New England Utility Seeks $1,000/MWh Power Price Caps
NSTAR, the parent company of Boston Edison, Commonwealth
Electric, Cambridge Electric and Commonwealth Gas, has requested
that the Federal Energy Regulatory Commission impose a price cap of
$1,000/MWh on the New England wholesale power market to protect
electricity consumers from potential surges in prices during peak
periods this summer (see Docket No. EL00-83).
The NSTAR filing requests that price caps be in place from July
1, 2000 through April 2001. The filing also asks that during that
period, FERC direct the New England Power Pool (NEPOOL) and the New
England Independent System Operator (ISO-NE) to develop operating
procedures that will allow the ISO to determine whether the energy
market is workably competitive.
"While we continue to encourage competition, we recognize the
importance of temporary controls to protect consumers," said NSTAR
CEO Thomas J. May. "Even the U.S. stock market, generally regarded
as the most efficient market in the world, has 'circuit breakers'
to halt trading if irrational behavior is detected."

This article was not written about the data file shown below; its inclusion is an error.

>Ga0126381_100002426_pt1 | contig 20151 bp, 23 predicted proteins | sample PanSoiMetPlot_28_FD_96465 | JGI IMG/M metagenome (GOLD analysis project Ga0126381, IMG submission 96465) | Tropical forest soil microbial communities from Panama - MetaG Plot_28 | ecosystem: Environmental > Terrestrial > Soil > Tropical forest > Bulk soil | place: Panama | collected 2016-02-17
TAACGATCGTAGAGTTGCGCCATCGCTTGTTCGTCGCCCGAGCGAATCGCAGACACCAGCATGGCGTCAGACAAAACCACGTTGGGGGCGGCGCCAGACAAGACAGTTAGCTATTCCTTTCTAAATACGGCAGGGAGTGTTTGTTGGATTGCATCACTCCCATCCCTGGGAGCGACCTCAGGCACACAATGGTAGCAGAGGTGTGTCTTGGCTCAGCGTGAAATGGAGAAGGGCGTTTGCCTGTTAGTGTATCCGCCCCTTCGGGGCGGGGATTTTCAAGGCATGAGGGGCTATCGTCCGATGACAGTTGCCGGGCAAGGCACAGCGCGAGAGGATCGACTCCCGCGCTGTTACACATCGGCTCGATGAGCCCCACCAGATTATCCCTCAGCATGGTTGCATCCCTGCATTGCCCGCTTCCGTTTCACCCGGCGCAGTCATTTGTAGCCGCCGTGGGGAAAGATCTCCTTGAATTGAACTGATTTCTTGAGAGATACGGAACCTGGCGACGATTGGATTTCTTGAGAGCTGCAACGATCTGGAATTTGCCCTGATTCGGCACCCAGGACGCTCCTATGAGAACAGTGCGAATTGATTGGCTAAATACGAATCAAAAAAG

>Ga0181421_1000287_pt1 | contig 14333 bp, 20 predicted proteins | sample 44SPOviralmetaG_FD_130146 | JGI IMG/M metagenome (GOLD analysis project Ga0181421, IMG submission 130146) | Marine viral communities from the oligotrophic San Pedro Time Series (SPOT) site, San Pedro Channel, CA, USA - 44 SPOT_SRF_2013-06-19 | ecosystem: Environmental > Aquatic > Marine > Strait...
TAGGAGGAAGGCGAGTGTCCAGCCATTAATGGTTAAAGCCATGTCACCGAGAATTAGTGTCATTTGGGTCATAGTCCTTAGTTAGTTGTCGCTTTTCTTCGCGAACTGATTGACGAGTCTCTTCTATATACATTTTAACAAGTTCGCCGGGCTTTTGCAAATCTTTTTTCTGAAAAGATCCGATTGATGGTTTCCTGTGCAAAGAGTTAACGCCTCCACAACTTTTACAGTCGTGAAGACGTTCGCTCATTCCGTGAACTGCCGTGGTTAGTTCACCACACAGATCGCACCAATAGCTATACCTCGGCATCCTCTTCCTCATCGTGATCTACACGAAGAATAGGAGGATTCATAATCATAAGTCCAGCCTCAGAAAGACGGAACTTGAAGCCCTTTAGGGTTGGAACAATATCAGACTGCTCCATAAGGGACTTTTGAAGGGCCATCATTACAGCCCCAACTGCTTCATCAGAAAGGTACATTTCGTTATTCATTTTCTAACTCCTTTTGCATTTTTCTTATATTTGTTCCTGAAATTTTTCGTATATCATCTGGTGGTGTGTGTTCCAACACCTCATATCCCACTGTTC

NSTAR Vice President of Energy Supply Paul Vaitkus noted that
New England is at the end of the pipeline for all fuels and has
historically had some of the highest energy prices in the nation.
It also is the only region in the country with a competitive energy
market, operated by an ISO, that does not have price limits.
California, Pennsylvania, New Jersey and Maryland already have
price caps in place and on June 6th, the New York State ISO
approved a price cap of a $1,000/MWh.
"On May 8, 2000, the price of wholesale electricity in New
England soared to $6,000/MWh, about 200 times the normal price,"
Vaitkus noted. "These irrational prices are a clear sign of market
instability. Left unabated, this behavior will stunt the growth of
retail competition and will expose consumers to higher energy
prices. If the competitive market is to develop properly and live
up to the promise of reduced energy costs for customers, temporary
controls such as the price caps we are seeking, must be
In its complaint, NSTAR told the Commission the May 8 price
spike, "coupled with official predictions of price spikes of even
greater magnitude during the summer, has caused a 100% price
increase in the forward bilateral markets. That increase is, in
turn, choking off the nascent retail competition in New England.
"Measures to address known market flaws have not been
implemented and anomalous market conduct does not appear to be
understood. These factors, together with structural market flaws,
point to the fact that the energy market in New England is not
workably competitive during periods of capacity constraints."
NSTAR has requested that NEPOOL be directed to implement
temporary price caps by July 1, 2000 and redesign the energy market
by April 1, 2001 so the price caps can be lifted.